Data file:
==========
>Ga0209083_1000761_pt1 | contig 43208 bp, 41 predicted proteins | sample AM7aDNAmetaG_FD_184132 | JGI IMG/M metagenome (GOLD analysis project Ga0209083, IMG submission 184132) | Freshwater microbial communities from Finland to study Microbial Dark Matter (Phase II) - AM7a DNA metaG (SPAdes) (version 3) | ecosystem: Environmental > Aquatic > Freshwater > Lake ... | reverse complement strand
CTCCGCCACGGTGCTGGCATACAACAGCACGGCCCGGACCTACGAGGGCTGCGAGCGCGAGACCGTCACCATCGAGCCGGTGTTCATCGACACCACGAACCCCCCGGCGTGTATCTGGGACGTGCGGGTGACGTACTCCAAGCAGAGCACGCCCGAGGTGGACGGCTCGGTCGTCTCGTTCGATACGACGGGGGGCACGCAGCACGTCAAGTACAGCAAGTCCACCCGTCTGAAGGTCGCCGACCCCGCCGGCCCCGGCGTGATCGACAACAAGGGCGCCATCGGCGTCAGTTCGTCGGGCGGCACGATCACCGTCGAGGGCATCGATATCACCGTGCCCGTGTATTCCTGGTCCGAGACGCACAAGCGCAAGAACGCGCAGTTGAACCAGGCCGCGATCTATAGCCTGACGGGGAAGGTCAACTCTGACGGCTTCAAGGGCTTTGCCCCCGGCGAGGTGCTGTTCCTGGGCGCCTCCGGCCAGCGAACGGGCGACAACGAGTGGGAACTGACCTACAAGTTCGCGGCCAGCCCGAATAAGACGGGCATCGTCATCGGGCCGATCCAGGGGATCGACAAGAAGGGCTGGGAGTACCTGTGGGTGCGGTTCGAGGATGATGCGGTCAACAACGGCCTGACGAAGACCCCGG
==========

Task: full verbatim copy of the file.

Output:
>Ga0209083_1000761_pt1 | contig 43208 bp, 41 predicted proteins | sample AM7aDNAmetaG_FD_184132 | JGI IMG/M metagenome (GOLD analysis project Ga0209083, IMG submission 184132) | Freshwater microbial communities from Finland to study Microbial Dark Matter (Phase II) - AM7a DNA metaG (SPAdes) (version 3) | ecosystem: Environmental > Aquatic > Freshwater > Lake ... | reverse complement strand
CTCCGCCACGGTGCTGGCATACAACAGCACGGCCCGGACCTACGAGGGCTGCGAGCGCGAGACCGTCACCATCGAGCCGGTGTTCATCGACACCACGAACCCCCCGGCGTGTATCTGGGACGTGCGGGTGACGTACTCCAAGCAGAGCACGCCCGAGGTGGACGGCTCGGTCGTCTCGTTCGATACGACGGGGGGCACGCAGCACGTCAAGTACAGCAAGTCCACCCGTCTGAAGGTCGCCGACCCCGCCGGCCCCGGCGTGATCGACAACAAGGGCGCCATCGGCGTCAGTTCGTCGGGCGGCACGATCACCGTCGAGGGCATCGATATCACCGTGCCCGTGTATTCCTGGTCCGAGACGCACAAGCGCAAGAACGCGCAGTTGAACCAGGCCGCGATCTATAGCCTGACGGGGAAGGTCAACTCTGACGGCTTCAAGGGCTTTGCCCCCGGCGAGGTGCTGTTCCTGGGCGCCTCCGGCCAGCGAACGGGCGACAACGAGTGGGAACTGACCTACAAGTTCGCGGCCAGCCCGAATAAGACGGGCATCGTCATCGGGCCGATCCAGGGGATCGACAAGAAGGGCTGGGAGTACCTGTGGGTGCGGTTCGAGGATGATGCGGTCAACAACGGCCTGACGAAGACCCCGG